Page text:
By Emily Benson-Scott
I’ve just finished a wonderful semester of teaching at LaGuardia Community College in Queens NYC. I had one exceptionally bright and talented student in ENG 101 who managed to turn in homeworks and free-writes while performing Burlesque in Vienna. In my women’s literature class, we read novels featuring powerful Haitian, Afghani and African-American female protagonists. There were incredible discussions, and I was fortunate to have a very bright, diverse, and engaged group of students. There’s nothing quite like the trill of interacting with live students. Ok, maybe there is. In three days I fly to France. I will be there until my next onsite semester begins in September. It’s never quite the same teaching online, but in exchange for the thrill of live discussion, there’s the joy of levity and of travel. For the next three months, my husband and I will be telecommuting from three different places in France–the French Alps, Provence, and the Riviera. As a hub, we will be renting the same house we rented last summer, (pictured below) in Roquebrune-Cap-Martin, between Monaco and Italy, overlooking the glorious Mediterranean.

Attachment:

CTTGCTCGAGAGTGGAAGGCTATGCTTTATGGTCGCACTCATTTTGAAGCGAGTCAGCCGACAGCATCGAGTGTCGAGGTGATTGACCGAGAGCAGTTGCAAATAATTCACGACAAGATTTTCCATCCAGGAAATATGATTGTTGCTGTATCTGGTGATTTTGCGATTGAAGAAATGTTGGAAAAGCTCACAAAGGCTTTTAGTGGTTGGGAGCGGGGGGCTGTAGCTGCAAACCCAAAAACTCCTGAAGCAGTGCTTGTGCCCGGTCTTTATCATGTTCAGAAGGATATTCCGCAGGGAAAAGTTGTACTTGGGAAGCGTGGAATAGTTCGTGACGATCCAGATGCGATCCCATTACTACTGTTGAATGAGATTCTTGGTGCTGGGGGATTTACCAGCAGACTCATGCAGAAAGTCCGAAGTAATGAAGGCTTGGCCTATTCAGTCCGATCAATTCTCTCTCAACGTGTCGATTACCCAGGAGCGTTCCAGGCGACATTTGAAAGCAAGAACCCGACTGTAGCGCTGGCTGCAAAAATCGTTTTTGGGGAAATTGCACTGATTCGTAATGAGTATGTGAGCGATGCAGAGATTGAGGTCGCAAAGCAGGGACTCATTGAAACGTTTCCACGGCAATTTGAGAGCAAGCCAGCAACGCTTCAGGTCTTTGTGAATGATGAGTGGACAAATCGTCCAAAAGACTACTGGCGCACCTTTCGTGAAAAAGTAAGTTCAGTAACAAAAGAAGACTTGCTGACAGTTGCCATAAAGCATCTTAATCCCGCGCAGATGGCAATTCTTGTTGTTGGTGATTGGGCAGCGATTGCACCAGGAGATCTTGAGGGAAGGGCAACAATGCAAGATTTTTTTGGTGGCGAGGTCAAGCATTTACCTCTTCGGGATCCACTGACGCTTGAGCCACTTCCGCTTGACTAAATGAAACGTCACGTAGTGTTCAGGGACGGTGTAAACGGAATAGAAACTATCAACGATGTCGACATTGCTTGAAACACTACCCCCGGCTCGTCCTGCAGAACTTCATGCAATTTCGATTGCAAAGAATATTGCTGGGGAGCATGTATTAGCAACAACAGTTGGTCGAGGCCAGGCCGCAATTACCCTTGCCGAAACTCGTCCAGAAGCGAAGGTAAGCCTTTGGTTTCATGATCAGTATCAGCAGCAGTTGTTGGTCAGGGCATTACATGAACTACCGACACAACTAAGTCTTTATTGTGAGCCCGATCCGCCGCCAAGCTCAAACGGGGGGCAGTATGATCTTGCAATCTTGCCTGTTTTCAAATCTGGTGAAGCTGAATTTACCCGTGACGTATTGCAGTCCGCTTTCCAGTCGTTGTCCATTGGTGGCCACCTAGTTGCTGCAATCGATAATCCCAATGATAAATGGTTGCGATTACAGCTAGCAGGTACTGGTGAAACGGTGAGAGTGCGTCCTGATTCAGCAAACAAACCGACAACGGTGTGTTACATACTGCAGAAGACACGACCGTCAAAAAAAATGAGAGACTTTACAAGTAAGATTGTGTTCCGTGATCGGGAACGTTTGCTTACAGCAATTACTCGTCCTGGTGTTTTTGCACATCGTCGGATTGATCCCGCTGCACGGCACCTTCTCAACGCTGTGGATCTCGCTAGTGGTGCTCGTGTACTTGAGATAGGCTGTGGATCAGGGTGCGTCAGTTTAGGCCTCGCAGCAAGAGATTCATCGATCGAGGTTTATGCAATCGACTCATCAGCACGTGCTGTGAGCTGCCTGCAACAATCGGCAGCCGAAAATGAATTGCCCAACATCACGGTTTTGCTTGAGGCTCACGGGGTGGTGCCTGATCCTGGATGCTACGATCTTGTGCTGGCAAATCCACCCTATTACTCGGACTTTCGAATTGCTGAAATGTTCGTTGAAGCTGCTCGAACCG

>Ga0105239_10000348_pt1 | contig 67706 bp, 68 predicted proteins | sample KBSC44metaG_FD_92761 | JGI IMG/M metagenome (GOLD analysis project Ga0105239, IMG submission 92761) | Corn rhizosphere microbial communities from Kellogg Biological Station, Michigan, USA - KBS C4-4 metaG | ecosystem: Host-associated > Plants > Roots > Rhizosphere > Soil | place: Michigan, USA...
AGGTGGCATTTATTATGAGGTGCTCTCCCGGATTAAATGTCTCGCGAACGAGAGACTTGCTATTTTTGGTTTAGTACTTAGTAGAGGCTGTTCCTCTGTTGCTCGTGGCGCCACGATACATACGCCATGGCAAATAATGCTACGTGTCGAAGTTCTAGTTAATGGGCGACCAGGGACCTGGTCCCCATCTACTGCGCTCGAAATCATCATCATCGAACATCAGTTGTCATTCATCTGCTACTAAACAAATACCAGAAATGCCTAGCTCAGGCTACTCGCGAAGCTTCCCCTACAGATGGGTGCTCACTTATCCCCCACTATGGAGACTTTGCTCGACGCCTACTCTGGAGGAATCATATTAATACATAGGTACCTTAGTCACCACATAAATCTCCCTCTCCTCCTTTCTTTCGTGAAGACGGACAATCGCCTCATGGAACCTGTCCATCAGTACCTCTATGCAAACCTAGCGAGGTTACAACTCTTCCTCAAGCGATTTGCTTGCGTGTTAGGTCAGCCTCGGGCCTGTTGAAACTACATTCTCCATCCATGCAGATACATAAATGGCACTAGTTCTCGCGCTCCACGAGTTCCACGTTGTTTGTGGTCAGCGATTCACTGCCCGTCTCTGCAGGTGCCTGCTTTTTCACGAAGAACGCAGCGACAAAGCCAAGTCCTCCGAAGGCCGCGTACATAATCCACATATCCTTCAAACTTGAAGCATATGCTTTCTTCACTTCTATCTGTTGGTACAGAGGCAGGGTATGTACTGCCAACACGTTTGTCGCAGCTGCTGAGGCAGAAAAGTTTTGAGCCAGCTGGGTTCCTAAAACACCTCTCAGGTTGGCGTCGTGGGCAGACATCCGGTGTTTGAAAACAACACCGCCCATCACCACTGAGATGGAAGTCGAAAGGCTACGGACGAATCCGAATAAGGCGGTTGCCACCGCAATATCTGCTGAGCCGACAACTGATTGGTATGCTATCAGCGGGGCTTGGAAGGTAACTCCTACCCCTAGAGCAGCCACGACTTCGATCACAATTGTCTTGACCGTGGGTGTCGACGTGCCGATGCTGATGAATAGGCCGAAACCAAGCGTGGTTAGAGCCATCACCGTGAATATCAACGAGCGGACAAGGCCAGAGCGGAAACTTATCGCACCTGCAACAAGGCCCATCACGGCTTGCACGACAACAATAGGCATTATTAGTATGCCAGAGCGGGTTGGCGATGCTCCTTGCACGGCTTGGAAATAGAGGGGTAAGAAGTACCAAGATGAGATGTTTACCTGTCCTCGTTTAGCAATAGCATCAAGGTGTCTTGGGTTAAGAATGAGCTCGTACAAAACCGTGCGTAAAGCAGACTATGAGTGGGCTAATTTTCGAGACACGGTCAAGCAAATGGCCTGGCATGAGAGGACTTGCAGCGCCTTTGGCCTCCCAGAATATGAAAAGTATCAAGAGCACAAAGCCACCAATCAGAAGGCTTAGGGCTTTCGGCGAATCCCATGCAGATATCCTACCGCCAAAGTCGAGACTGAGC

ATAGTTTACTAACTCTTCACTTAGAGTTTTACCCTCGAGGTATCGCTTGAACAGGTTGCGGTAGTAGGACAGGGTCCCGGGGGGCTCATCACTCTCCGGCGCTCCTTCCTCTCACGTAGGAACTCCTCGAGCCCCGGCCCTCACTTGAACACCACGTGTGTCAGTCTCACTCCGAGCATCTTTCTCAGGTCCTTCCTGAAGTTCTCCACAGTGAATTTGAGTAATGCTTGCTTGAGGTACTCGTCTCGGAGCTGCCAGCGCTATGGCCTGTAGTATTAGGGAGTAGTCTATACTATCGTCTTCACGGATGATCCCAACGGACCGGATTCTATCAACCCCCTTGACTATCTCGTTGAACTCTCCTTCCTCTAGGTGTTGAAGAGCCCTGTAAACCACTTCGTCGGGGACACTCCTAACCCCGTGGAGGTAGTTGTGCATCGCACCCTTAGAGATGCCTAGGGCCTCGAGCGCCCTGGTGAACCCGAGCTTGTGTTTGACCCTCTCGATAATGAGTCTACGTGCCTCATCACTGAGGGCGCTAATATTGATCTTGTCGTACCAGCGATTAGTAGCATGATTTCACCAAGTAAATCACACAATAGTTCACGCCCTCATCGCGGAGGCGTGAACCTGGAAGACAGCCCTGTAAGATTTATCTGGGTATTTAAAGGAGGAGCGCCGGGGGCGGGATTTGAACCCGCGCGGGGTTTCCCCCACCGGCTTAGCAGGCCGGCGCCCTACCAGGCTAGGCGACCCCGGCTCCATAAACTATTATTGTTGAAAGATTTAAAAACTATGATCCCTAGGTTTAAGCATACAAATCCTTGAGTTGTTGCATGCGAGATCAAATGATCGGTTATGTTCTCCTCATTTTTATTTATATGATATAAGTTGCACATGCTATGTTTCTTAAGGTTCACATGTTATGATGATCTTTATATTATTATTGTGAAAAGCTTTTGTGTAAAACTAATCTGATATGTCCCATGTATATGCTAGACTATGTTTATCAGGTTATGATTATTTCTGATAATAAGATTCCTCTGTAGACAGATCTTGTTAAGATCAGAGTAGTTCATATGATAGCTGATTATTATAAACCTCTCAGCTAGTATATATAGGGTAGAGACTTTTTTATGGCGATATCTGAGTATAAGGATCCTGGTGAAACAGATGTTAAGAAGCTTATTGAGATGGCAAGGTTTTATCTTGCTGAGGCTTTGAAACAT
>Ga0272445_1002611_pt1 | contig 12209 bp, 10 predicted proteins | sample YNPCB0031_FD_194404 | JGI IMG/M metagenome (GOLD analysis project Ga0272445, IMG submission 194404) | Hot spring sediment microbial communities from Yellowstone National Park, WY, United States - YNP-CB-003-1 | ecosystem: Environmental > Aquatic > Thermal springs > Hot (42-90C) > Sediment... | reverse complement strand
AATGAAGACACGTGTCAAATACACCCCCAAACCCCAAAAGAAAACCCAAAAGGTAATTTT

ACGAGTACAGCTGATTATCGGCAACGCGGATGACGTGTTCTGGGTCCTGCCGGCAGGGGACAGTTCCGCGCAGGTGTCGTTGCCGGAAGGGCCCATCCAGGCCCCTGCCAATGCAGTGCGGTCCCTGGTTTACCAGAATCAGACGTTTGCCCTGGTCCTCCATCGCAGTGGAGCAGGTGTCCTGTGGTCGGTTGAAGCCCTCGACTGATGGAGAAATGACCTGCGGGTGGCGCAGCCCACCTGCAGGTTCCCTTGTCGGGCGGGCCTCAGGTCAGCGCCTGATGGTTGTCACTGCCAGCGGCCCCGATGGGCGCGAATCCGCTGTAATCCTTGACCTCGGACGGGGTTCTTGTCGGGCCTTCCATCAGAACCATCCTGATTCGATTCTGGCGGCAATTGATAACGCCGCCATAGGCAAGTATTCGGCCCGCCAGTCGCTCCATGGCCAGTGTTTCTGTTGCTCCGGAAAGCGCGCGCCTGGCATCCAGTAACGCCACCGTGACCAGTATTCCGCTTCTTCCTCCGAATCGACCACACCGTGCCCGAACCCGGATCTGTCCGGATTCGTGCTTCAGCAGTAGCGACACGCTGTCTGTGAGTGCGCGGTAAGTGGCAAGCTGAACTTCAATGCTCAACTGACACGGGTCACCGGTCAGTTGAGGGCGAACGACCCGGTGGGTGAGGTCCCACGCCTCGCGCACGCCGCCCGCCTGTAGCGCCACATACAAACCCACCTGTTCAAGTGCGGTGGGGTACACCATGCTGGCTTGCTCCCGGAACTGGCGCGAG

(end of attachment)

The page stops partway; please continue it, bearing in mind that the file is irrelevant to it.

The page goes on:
This will be our third summer in France, and every year, I find ways to make my existence more portable. This year I’ve banned books–not with the agenda of a repressive totalitarian regime–but because they just weigh too much. Instead, I have been feverishly downloading books onto my Kindle. Because the E-ink doesn’t require a backlight, it’s easy to read in sunlight ie: I can read on the beach! (first-world problem). There are other items– my nearly weightless space age-y Microsoft Surface computer for online teaching, travel articles, and my own creative writing. Lastly, I have packed the miraculously small portable hotspot we bought last year from Orange in France. It’s roughly the size of an egg, and with this device and gigabytes purchased at a tabac for about 20 euros a week, depending on usage, we can get WiFi anywhere in France. We can telecommute on the train to the Alps, on the beach, or theoretically in the middle of a lavender field, although I have yet to test that option. All of these portable electronic devices glimmer smartly from inside my black carry-on, each an accomplice to my love affair with levity. I am leaving the brick and mortar world in three days. I am feeling unburdened, untethered and ready to become a digital nomad again.